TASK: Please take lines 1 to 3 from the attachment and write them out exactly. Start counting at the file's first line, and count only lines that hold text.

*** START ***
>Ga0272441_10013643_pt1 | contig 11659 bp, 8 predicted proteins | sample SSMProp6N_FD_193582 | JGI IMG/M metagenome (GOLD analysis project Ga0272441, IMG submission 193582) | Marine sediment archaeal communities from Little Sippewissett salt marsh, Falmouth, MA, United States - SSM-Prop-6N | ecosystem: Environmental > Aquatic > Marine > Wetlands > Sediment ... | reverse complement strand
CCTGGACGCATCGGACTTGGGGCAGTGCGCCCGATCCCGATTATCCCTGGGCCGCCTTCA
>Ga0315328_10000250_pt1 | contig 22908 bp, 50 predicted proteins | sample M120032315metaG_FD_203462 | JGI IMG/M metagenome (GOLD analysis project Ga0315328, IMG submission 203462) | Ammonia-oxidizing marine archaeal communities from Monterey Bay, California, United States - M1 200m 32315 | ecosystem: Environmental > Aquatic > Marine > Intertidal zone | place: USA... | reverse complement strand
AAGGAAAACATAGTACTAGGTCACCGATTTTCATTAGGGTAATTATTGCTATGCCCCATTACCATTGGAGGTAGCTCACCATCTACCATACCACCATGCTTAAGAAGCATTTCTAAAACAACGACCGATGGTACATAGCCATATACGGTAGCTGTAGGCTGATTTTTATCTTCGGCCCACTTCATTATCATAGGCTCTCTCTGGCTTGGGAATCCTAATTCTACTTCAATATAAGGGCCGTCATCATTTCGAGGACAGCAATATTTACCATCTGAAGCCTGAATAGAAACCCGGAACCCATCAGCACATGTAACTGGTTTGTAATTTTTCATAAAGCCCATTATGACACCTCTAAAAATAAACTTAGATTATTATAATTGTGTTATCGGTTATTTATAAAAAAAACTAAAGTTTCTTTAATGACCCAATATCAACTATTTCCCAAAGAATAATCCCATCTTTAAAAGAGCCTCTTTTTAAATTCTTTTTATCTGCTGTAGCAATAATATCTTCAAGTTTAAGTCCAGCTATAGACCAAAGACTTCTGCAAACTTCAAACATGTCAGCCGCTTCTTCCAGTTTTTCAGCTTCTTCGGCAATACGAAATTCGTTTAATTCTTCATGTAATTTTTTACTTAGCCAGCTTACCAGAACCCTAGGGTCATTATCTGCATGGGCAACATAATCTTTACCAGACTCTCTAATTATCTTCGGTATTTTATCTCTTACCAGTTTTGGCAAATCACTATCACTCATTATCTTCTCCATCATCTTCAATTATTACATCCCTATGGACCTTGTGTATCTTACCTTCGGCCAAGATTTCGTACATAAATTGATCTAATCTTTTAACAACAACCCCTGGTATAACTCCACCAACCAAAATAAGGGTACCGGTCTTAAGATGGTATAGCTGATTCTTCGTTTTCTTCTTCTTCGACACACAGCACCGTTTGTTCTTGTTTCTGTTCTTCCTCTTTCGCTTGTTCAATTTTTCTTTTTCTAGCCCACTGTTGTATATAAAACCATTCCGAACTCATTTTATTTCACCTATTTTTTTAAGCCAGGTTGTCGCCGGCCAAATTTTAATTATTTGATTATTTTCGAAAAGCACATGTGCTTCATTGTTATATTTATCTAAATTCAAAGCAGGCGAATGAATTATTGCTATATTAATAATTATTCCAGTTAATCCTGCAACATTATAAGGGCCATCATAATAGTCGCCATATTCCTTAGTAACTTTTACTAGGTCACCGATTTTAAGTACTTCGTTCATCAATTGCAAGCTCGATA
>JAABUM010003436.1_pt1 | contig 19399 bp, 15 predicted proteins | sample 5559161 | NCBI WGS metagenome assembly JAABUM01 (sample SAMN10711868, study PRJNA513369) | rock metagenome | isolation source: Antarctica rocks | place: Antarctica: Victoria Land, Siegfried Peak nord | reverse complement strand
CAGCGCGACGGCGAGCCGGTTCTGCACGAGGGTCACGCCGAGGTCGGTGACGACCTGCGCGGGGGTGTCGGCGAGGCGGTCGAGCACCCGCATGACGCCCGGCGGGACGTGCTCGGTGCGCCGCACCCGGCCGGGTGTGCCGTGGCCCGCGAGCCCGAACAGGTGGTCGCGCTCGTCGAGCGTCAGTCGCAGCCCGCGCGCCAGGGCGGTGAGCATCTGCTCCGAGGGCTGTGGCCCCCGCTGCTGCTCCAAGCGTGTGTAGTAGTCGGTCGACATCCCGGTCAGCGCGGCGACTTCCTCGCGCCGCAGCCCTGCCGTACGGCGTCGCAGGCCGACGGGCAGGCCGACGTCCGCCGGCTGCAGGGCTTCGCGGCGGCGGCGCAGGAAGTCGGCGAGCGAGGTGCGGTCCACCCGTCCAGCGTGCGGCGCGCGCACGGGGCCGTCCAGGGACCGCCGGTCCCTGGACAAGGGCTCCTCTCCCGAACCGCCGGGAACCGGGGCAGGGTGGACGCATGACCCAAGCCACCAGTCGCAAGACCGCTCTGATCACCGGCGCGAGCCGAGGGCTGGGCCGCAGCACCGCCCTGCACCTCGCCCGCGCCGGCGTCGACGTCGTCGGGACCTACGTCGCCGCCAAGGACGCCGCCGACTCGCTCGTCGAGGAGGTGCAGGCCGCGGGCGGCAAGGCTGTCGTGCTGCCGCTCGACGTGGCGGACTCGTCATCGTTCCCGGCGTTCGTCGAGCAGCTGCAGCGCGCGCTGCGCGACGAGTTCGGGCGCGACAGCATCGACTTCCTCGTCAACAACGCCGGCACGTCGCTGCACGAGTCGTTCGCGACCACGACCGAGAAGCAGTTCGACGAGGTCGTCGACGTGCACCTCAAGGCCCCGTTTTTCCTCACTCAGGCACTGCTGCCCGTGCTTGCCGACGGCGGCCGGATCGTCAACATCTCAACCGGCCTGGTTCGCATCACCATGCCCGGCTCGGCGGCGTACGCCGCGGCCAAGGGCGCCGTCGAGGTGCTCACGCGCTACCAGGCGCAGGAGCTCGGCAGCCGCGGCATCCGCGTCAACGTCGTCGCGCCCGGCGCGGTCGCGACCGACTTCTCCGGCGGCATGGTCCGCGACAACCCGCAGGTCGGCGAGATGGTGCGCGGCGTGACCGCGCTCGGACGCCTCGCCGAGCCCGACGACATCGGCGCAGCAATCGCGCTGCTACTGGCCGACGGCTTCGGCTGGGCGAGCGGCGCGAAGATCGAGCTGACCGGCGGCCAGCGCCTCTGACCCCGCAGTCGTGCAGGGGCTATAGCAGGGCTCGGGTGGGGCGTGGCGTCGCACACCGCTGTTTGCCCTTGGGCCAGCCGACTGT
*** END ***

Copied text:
>Ga0272441_10013643_pt1 | contig 11659 bp, 8 predicted proteins | sample SSMProp6N_FD_193582 | JGI IMG/M metagenome (GOLD analysis project Ga0272441, IMG submission 193582) | Marine sediment archaeal communities from Little Sippewissett salt marsh, Falmouth, MA, United States - SSM-Prop-6N | ecosystem: Environmental > Aquatic > Marine > Wetlands > Sediment ... | reverse complement strand
CCTGGACGCATCGGACTTGGGGCAGTGCGCCCGATCCCGATTATCCCTGGGCCGCCTTCA
>Ga0315328_10000250_pt1 | contig 22908 bp, 50 predicted proteins | sample M120032315metaG_FD_203462 | JGI IMG/M metagenome (GOLD analysis project Ga0315328, IMG submission 203462) | Ammonia-oxidizing marine archaeal communities from Monterey Bay, California, United States - M1 200m 32315 | ecosystem: Environmental > Aquatic > Marine > Intertidal zone | place: USA... | reverse complement strand